Financial Times Ranking Puts Rutgers MBA at No. 1 for Salary Percentage Increase Among U.S. Public Business Schools
Dean Vera, director of the Rutgers MBA Office of Career Management
One of the significant strengths of Rutgers Business School continues to be the high return on investment MBA graduates achieve in their careers, according to the Financial Times 2022 Global MBA rankings survey.
Rutgers MBA alumni had a 166 percent salary increase three years after graduation, resulting in Rutgers earning a No. 1 ranking among public business schools in the U.S. for salary percentage increase, according to the survey findings.
Overall, Rutgers Business School was ranked No. 14 among public business schools and No. 38 in the U.S. among both public and private business schools. Rutgers Business School was ranked No. 69 globally, the third biggest jump in the rankings, up 17 places from a year ago. [See Financial Times report.]
“Building a strong public business school takes many years and requires strong teamwork,” said Lei Lei professor and dean of Rutgers Business School. “One of the most important benefits of getting a business degree in today’s society is earning potential.”
“As this report shows, Rutgers Business School is making measurable contributions toward providing a strong return on investment for our students,” Lei said. The Financial Times report ranked Rutgers Business School the No. 1 public MBA program in the Northeast U.S.
With 20 ranking criteria, Financial Times publishes one of the most comprehensive reports on business schools, measuring everything from employment outcomes to alumni satisfaction. [See methodology.] In the report, Rutgers Business School was ranked No. 3 in employment outcomes overall in the nation (employed three-months after graduation).
Dean Vera, director of the Rutgers MBA Office of Career Management, and Melinda Lawson, the assistant director, have steadily helped raise Rutgers Business School’s ranking by advising MBA students on how to differentiate themselves as job candidates and to land jobs in highly competitive fields.
“We’re not a placement office – students place themselves. We are here to teach them how to conduct a self-directed job search,” Vera said. “We work one-on-one with students on resume and cover letter writing, networking and interviewing skills, and salary negotiations.”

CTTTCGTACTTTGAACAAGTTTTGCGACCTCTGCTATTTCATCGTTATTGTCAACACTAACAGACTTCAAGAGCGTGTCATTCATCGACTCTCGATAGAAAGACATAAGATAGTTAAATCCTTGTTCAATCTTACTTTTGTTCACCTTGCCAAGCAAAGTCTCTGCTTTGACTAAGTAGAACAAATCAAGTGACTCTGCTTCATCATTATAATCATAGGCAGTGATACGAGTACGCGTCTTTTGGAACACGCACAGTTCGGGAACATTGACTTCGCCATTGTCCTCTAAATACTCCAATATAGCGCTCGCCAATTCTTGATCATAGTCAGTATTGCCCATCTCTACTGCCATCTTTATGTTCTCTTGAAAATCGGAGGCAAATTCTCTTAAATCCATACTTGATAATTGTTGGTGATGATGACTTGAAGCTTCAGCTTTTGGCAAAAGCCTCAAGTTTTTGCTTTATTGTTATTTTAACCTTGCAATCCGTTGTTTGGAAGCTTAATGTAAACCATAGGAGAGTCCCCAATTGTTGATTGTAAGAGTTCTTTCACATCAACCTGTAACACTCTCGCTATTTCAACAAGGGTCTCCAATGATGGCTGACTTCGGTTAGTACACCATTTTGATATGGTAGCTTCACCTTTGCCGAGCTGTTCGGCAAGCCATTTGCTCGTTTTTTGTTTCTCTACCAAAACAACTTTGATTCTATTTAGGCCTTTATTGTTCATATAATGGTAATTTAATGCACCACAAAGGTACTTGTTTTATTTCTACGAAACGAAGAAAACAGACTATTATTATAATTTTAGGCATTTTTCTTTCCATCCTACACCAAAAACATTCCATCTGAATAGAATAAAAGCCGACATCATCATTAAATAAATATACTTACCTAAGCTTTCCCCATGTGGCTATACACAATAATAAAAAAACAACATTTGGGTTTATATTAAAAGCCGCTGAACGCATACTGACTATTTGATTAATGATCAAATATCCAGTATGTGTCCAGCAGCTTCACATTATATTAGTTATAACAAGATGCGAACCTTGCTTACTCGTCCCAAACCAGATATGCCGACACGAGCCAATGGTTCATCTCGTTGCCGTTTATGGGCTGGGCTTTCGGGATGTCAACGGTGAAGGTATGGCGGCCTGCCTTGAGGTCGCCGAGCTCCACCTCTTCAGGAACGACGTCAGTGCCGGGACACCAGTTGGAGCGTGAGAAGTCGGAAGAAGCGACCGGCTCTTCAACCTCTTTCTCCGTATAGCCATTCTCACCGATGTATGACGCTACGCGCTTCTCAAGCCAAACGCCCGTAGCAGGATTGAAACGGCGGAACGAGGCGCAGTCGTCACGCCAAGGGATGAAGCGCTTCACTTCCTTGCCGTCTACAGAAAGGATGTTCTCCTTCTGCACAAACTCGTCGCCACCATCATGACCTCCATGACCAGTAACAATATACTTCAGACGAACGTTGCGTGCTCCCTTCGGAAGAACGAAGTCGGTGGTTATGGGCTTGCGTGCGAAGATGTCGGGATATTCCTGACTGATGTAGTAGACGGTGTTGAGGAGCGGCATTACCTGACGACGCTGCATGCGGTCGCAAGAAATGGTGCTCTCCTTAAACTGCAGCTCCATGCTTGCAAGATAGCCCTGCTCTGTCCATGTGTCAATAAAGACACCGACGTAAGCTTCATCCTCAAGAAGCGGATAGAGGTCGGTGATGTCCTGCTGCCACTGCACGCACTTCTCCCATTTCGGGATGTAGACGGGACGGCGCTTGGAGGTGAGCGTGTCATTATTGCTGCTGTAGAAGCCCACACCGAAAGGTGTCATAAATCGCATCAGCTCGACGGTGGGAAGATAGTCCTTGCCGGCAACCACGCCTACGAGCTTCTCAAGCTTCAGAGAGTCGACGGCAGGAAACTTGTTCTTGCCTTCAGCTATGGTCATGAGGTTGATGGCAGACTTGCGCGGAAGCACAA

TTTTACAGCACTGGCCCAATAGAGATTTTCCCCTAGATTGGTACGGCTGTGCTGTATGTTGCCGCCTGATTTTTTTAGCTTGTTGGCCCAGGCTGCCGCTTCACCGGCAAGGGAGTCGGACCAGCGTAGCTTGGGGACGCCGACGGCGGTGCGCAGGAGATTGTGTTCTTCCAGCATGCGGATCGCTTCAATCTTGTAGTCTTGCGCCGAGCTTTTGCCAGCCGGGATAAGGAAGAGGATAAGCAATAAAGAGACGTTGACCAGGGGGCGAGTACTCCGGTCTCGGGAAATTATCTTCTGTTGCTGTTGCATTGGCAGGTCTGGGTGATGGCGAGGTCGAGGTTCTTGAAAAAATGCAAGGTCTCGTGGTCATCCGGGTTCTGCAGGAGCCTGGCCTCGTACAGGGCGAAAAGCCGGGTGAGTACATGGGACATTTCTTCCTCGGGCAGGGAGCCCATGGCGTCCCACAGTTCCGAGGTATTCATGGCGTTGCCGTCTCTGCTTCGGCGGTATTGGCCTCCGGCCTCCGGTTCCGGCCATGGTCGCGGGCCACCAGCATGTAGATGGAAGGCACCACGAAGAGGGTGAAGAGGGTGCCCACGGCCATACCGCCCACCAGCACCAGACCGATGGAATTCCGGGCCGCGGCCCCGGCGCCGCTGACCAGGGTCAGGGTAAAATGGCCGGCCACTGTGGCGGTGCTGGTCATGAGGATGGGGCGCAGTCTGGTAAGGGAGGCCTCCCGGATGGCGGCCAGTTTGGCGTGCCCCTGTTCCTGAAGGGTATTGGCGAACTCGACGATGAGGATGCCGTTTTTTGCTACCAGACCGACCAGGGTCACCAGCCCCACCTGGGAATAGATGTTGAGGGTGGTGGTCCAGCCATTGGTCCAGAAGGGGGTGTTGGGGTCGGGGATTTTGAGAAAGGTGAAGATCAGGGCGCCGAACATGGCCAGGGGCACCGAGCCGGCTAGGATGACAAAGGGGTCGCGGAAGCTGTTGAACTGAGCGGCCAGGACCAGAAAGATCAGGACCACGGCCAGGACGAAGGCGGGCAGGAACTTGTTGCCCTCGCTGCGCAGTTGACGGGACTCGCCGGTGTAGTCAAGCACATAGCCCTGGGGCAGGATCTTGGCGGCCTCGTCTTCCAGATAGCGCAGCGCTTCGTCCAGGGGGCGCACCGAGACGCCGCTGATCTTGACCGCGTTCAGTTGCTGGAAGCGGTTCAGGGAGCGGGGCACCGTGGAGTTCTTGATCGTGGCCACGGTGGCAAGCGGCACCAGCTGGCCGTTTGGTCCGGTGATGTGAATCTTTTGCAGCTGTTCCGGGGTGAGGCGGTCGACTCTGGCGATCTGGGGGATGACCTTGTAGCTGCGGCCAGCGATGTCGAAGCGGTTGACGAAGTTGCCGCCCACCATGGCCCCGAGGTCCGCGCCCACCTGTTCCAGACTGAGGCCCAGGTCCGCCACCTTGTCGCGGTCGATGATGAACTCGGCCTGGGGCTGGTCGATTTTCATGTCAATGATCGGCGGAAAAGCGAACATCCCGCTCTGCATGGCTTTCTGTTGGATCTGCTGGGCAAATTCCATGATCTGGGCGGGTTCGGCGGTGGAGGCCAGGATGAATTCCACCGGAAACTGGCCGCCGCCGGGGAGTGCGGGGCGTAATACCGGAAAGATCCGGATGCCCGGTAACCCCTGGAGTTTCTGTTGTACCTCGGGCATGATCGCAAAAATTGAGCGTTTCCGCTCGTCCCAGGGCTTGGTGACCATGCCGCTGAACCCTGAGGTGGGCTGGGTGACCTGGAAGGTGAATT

“If you don’t ask, you don’t get,” is Vera’s salary negotiations adage. “Just make sure what you ask for is backed up by data,” he advises students.
Poets & Quants, an online publication that covers the business school world, picked up on the Financial Times data in an in-depth analysis, “Ten Biggest Surprises in the Financial Times 2022 Ranking.” The report described Rutgers Business School as one of the “surprising hidden gems among U.S. schools,” high up on the list for salary increases achieved by alums over their pre-MBA salaries.
Douglas Miller, associate professor and associate dean for MBA Programs, said he was proud to be recognized as one of the world’s top MBA programs that are preparing leaders for current business challenges.
“The Financial Times makes the effort to survey MBA alumni, so we believe this ranking indicates that our graduates find great value in our program even as they move up in their careers,” Miller said.
Poets & Quants also reported that Rutgers Business School was one of seven schools that was able to swim against the strong current of downturns in the rankings. Three out of every four schools that participated in the Financial Times rankings last year suffered a decline. However, Rutgers Business School had the third biggest jump in the rankings, according to the Poets & Quants article.